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Last week, the usually anti-Trump Arnold Schwarzenegger publicly thanked the president for his efforts to address the burgeoning homeless crisis in California.
At an event hosted by the University of Southern California (USC) last week, titled “Unhoused: Addressing Homelessness in California,” the president sent Housing and Urban Development (HUD) Secretary Ben Carson to attend, prompting Schwarzenegger’s gracious reply on social media.
“Everyone knows [President Trump] & I have our disagreements,” tweeted the former California governor. “But I want to thank you for sending [Secretary Carson] to our homelessness summit. We’ll only solve this if everyone works together. This issue is bigger than all of us. Now it’s time for action.”
Everyone knows @realDonaldTrump & I have our disagreements. But I want to thank you for sending @SecretaryCarson to our homelessness summit. We’ll only solve this if everyone works together. This issue is bigger than all of us. Now it’s time for action https://t.co/gJVNs3h10f
— Arnold (@Schwarzenegger) February 14, 2020
According to the Orange County Register, a recent poll in California showed that homelessness is the state’s number 1 issue above climate change or immigration.
Homelessness — not climate change or immigration — is the single biggest problem in California, according to about 1,000 likely voters surveyed by USC.
California, with more than 150,000 homeless people in need of housing, is home to about half the nation’s unsheltered population, according to 2019 statistics that showed the state’s homeless population grew by about 21,000 over the previous year. Los Angeles County has about 60,000 homeless people, with more than two-thirds living on the street.
The online poll conducted by the USC Price School of Public Policy and the USC Schwarzenegger Institute for State and Global Policy, the co-hosts for the symposium, surveyed 1,000 people during the first week of February. The findings echoed concerns cited in a November 2019 poll by the Public Policy Institute of California.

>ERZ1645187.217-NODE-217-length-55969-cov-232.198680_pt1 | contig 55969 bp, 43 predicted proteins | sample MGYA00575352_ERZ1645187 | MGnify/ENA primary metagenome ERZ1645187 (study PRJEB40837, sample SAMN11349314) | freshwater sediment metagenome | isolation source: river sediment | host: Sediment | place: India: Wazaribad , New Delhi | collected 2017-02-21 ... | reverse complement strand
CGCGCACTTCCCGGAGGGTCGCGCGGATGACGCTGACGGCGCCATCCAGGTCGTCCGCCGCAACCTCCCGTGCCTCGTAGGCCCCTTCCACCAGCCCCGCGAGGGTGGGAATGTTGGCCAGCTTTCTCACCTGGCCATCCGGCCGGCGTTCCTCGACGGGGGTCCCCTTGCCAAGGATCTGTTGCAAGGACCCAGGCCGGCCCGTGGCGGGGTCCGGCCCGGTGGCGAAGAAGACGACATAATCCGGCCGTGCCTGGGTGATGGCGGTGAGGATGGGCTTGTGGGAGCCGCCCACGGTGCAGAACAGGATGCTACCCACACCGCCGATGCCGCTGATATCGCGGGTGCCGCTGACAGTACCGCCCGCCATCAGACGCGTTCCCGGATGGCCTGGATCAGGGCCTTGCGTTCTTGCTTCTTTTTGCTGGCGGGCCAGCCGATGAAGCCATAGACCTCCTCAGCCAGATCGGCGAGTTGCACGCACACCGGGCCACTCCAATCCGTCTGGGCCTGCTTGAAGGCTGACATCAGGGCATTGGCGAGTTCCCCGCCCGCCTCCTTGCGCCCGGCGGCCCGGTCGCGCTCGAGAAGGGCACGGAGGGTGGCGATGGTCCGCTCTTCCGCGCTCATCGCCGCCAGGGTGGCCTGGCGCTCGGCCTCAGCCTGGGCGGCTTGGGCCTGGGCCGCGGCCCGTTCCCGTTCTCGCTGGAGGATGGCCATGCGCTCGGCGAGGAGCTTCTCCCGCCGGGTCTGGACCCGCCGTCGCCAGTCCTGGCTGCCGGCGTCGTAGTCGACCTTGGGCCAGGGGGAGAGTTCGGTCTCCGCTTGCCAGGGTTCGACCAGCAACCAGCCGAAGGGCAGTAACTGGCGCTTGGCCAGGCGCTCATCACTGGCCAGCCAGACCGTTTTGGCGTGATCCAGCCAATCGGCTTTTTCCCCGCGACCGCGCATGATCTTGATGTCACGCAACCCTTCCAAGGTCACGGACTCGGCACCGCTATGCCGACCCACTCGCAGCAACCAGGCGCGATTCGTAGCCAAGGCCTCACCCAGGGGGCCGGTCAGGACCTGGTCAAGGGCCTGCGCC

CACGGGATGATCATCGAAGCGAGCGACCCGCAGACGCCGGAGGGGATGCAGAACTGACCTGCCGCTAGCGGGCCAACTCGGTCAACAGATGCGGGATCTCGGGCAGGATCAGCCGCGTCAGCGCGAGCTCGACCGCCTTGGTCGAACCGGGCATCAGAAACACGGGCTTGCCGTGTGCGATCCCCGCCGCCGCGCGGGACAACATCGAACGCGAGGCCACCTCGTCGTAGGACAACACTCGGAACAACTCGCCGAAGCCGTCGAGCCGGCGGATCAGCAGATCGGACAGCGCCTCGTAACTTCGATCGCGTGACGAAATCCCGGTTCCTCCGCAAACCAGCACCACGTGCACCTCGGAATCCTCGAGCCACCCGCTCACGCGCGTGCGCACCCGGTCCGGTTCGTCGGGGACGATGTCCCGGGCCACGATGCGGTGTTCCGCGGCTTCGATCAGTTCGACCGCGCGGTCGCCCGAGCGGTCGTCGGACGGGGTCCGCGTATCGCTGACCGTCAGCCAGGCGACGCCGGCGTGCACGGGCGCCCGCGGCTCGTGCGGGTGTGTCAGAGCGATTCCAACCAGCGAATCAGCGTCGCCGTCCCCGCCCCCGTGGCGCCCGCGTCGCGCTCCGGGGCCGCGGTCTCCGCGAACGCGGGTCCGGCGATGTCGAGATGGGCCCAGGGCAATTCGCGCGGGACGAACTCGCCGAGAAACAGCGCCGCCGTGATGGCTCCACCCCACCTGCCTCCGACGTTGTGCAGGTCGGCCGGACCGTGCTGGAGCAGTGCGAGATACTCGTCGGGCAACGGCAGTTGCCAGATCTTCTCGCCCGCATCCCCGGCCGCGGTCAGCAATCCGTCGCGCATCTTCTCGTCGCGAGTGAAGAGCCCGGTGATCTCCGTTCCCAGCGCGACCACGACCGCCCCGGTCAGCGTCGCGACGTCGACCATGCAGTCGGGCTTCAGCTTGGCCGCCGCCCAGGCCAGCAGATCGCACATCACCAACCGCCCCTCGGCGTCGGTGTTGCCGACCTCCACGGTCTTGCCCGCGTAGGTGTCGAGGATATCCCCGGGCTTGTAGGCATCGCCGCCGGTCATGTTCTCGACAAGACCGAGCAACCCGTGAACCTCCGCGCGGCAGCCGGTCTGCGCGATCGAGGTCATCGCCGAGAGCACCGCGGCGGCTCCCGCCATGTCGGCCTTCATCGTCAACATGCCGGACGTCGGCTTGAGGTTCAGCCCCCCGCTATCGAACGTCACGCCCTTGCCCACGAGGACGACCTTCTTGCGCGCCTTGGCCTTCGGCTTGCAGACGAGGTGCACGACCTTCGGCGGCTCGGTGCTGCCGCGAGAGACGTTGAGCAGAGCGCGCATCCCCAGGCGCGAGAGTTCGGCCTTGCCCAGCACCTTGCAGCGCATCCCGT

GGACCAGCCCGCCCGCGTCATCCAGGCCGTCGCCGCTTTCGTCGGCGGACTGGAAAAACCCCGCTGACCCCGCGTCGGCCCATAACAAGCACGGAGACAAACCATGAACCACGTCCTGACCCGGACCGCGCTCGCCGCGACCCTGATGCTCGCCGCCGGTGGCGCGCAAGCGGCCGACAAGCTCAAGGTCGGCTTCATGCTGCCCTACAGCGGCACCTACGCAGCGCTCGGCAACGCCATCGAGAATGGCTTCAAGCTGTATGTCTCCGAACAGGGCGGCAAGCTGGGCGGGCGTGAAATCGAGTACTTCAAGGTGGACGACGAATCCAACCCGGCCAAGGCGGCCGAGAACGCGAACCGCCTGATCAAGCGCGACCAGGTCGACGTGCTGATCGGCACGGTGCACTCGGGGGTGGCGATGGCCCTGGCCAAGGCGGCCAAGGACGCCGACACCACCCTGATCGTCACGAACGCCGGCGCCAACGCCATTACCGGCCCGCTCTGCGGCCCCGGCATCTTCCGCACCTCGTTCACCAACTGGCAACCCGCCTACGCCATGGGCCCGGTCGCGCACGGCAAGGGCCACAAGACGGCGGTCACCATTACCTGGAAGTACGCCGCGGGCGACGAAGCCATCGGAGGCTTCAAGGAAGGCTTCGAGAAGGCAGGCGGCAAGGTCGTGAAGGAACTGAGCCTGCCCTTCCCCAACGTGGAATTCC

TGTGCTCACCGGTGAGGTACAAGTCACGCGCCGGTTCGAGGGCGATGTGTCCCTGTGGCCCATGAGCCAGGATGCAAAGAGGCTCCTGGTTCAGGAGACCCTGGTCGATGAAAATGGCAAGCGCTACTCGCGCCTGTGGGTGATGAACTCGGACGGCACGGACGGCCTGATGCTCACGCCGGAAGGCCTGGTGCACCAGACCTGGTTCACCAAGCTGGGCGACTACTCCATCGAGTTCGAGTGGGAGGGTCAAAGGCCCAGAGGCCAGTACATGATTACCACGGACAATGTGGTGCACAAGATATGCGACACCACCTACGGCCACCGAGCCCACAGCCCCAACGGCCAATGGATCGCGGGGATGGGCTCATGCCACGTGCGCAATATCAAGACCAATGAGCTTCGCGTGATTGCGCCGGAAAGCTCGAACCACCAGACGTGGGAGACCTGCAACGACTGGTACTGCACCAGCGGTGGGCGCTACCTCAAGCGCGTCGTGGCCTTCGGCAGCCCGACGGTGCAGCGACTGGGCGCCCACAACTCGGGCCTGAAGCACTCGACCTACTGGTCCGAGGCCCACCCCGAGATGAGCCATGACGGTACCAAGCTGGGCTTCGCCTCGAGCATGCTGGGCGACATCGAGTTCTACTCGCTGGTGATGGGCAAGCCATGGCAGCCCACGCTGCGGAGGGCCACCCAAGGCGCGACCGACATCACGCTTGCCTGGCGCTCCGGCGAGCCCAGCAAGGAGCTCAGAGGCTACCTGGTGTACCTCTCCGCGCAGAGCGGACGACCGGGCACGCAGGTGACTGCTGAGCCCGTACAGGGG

Of the respondents, 22.9% ranked homelessness as the top problem. Other issues lagged behind: 14.8% named climate change/environment, 9.2% said immigration, and another 7.5% simply answered “Trump.”
During his address at the homeless symposium last Thursday, Ben Carson said that bipartisan steps should be taken to combat the California homeless crisis and outlined the Trump administration’s plan to call on “every church, synagogue and mosque” to take care of the homeless.
Speaking on “The Next Revolution” with Steve Hilton on Sunday, former Governor Schwarzenegger attempted to explain how the homeless crisis began in California through an uptick in unaffordable housing.
“When it comes down to it, California was going through a period where we had kind of had a no-growth movement,” Schwarzenegger said. “Therefore there was no supply anymore so the demand became bigger and bigger and the prices of homes now went up.”
“No one could afford it except people that made a lot of money so it priced people out of their homes,” he added. There are 60,000 homeless in Los Angeles. We have a major problem. It has become a crisis.”
According to the Los Angeles Times, the number of people living on the streets, in vehicles, or in shelters steadily increased in the city throughout 2019, which followed a small decrease in the previous year.
“The annual point-in-time count, delivered to the Board of Supervisors, put the number of homeless people just shy of 59,000 countywide,” reported the outlet. “Within the city of Los Angeles, the number soared to more than 36,000, a 16% increase. And as in past years, most — about 75% — were living outside, fueling speculation of a growing public health crisis of rats and trash near homeless encampments downtown.”